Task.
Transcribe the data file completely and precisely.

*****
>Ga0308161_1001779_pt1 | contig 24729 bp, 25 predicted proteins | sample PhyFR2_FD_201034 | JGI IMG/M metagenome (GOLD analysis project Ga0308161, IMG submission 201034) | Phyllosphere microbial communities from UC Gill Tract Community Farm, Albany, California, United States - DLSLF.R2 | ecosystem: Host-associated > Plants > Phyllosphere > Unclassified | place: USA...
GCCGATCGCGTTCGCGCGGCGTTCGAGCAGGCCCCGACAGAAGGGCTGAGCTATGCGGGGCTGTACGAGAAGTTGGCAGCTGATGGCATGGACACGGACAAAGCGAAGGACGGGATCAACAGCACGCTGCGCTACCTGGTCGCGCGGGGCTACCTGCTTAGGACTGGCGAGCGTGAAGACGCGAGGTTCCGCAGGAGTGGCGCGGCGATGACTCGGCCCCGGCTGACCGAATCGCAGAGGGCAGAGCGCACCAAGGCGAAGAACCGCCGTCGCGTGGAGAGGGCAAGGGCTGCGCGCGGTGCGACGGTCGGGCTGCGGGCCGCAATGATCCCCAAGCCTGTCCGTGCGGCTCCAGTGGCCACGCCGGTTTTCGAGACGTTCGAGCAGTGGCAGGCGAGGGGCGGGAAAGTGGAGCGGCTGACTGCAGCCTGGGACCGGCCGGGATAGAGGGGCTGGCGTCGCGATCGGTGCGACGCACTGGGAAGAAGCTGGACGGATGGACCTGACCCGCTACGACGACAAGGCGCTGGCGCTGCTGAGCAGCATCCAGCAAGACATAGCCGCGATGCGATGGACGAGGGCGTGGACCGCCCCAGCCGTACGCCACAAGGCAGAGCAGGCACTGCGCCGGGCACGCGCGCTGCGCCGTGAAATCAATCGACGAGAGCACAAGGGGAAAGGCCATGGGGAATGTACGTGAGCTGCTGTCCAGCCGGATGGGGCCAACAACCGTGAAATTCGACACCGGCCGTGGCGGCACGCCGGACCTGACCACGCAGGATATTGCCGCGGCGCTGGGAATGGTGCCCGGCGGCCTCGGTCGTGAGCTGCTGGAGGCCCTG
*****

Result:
>Ga0308161_1001779_pt1 | contig 24729 bp, 25 predicted proteins | sample PhyFR2_FD_201034 | JGI IMG/M metagenome (GOLD analysis project Ga0308161, IMG submission 201034) | Phyllosphere microbial communities from UC Gill Tract Community Farm, Albany, California, United States - DLSLF.R2 | ecosystem: Host-associated > Plants > Phyllosphere > Unclassified | place: USA...
GCCGATCGCGTTCGCGCGGCGTTCGAGCAGGCCCCGACAGAAGGGCTGAGCTATGCGGGGCTGTACGAGAAGTTGGCAGCTGATGGCATGGACACGGACAAAGCGAAGGACGGGATCAACAGCACGCTGCGCTACCTGGTCGCGCGGGGCTACCTGCTTAGGACTGGCGAGCGTGAAGACGCGAGGTTCCGCAGGAGTGGCGCGGCGATGACTCGGCCCCGGCTGACCGAATCGCAGAGGGCAGAGCGCACCAAGGCGAAGAACCGCCGTCGCGTGGAGAGGGCAAGGGCTGCGCGCGGTGCGACGGTCGGGCTGCGGGCCGCAATGATCCCCAAGCCTGTCCGTGCGGCTCCAGTGGCCACGCCGGTTTTCGAGACGTTCGAGCAGTGGCAGGCGAGGGGCGGGAAAGTGGAGCGGCTGACTGCAGCCTGGGACCGGCCGGGATAGAGGGGCTGGCGTCGCGATCGGTGCGACGCACTGGGAAGAAGCTGGACGGATGGACCTGACCCGCTACGACGACAAGGCGCTGGCGCTGCTGAGCAGCATCCAGCAAGACATAGCCGCGATGCGATGGACGAGGGCGTGGACCGCCCCAGCCGTACGCCACAAGGCAGAGCAGGCACTGCGCCGGGCACGCGCGCTGCGCCGTGAAATCAATCGACGAGAGCACAAGGGGAAAGGCCATGGGGAATGTACGTGAGCTGCTGTCCAGCCGGATGGGGCCAACAACCGTGAAATTCGACACCGGCCGTGGCGGCACGCCGGACCTGACCACGCAGGATATTGCCGCGGCGCTGGGAATGGTGCCCGGCGGCCTCGGTCGTGAGCTGCTGGAGGCCCTG